By Liz Hampton
(Reuters) – Louisiana’s application to obtain enforcement authority over carbon capture wells has gone to the Federal Register for public comment, the Environmental Protection Agency (EPA) said on Friday, a key step in receiving “so-called” primacy and speeding up the permitting process.
The EPA currently manages permitting for most Class VI wells across the United States, which are used to store carbon dioxide. Carbon capture and sequestration is viewed by many as a critical technology in helping reduce emissions and slow global warming.
States that have received primacy over Class VI wells – so far just North Dakota and Wyoming – have been able to cut the permitting process to months from years.
“Capturing and storing carbon is the next phase of job creation and economic development in Louisiana. Louisiana being able to permit wells independently of the EPA while implementing EPA standards gives us an edge over other states and protects the environment,” said U.S. Senator Bill Cassidy of Louisiana.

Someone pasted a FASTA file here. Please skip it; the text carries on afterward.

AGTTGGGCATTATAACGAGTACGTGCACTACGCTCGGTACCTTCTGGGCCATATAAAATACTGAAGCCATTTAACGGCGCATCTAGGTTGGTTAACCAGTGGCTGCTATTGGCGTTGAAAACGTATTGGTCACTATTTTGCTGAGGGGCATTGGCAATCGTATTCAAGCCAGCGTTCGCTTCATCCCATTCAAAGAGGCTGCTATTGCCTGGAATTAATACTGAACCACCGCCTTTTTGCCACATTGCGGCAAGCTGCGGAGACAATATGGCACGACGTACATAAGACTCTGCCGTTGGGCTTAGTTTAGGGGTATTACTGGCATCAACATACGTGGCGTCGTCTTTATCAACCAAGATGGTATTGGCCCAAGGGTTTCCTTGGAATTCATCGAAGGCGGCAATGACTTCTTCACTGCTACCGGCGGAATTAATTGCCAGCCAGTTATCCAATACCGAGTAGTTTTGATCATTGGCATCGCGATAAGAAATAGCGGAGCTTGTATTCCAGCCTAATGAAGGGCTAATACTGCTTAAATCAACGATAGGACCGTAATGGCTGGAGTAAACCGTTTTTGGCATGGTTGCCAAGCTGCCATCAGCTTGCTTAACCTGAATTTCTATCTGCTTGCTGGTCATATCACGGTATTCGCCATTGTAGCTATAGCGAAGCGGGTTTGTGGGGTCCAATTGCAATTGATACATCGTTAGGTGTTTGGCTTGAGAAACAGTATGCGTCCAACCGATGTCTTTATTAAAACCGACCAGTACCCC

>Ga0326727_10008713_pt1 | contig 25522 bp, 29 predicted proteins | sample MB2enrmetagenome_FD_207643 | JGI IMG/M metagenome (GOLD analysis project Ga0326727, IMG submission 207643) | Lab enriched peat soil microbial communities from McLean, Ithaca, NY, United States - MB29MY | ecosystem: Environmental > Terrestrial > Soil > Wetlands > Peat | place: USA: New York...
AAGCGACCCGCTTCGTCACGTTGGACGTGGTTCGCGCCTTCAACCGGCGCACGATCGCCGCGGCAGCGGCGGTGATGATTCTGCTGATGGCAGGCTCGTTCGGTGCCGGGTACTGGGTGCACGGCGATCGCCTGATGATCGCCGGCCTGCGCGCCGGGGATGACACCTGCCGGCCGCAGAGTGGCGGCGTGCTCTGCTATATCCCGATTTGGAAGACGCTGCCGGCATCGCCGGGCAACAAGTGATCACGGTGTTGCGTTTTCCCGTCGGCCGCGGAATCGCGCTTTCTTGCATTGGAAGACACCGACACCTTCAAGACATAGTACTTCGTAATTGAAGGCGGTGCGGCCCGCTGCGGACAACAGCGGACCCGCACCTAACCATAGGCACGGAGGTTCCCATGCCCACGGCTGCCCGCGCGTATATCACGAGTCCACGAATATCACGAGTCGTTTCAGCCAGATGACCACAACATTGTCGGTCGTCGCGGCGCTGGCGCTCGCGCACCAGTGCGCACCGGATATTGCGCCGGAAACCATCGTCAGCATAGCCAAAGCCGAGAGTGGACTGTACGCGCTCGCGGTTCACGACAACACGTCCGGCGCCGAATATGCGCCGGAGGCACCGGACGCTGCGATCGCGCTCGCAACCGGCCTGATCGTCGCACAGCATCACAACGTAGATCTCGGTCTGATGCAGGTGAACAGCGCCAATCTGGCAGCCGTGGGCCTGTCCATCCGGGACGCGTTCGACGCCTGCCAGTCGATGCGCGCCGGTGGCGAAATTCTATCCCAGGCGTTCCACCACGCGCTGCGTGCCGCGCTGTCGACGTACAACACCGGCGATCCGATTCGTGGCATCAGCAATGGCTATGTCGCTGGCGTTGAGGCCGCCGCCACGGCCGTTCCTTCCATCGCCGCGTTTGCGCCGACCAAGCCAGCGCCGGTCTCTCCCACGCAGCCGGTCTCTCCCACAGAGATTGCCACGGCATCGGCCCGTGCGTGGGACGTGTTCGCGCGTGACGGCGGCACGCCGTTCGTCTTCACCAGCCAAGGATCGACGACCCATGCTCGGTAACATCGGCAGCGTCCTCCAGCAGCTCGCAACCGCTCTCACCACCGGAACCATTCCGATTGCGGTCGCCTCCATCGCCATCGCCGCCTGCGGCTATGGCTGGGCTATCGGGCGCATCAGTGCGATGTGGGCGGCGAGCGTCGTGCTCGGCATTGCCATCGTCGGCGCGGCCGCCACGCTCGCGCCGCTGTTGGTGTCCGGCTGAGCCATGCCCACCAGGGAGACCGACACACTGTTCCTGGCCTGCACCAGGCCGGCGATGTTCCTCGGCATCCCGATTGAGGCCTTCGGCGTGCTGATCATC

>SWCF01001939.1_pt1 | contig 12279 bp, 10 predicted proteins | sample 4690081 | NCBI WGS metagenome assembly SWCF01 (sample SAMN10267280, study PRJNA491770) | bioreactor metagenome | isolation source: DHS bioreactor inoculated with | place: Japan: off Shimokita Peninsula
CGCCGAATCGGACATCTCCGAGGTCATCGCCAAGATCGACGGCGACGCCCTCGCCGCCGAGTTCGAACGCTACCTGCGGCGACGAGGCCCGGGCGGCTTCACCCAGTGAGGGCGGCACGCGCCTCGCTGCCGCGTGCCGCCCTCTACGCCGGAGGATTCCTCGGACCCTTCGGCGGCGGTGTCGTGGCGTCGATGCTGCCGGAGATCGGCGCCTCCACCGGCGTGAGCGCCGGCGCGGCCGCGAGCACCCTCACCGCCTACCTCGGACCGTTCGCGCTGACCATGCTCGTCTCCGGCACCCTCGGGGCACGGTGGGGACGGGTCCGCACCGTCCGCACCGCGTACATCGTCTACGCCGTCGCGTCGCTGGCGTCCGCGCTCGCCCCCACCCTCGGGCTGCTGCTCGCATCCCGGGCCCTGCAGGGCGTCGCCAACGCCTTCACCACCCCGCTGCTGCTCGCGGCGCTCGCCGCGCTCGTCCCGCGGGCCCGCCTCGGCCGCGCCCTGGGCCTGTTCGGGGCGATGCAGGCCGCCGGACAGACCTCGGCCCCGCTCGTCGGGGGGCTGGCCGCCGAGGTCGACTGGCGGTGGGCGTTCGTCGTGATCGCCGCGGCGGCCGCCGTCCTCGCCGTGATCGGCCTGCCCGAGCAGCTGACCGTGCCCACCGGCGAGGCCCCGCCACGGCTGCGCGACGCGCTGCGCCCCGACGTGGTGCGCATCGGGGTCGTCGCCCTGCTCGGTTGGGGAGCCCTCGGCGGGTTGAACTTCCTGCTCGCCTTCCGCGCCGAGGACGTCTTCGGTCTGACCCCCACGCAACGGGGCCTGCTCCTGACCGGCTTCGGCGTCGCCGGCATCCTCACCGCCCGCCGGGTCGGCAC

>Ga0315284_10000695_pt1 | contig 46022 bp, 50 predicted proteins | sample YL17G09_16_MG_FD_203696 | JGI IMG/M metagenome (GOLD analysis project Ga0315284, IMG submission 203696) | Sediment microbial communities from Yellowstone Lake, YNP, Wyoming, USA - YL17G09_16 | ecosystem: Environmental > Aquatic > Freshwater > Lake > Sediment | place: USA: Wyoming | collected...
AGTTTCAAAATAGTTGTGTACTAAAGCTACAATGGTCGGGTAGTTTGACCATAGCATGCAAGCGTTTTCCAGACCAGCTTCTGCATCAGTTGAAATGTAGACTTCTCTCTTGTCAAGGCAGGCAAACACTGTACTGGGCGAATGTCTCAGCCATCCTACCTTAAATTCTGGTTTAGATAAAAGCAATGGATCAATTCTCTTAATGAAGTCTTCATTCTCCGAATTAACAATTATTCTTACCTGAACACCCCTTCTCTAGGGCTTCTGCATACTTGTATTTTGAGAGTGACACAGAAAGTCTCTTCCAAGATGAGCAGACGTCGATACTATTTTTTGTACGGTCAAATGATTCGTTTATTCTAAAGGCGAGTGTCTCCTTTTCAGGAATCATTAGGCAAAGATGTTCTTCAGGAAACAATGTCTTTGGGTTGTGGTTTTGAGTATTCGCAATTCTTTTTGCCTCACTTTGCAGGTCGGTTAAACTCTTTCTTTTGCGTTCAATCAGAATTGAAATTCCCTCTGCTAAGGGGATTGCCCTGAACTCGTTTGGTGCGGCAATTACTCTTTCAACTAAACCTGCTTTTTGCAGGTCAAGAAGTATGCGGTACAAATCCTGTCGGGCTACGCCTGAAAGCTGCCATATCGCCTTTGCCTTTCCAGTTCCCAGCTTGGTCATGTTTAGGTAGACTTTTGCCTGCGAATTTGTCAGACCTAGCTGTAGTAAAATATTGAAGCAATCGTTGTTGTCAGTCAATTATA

Several major oil and gas companies, including Talos Energy (NYSE:) and Occidental Petroleum (NYSE:), have carbon capture and sequestration projects planned for Louisiana.
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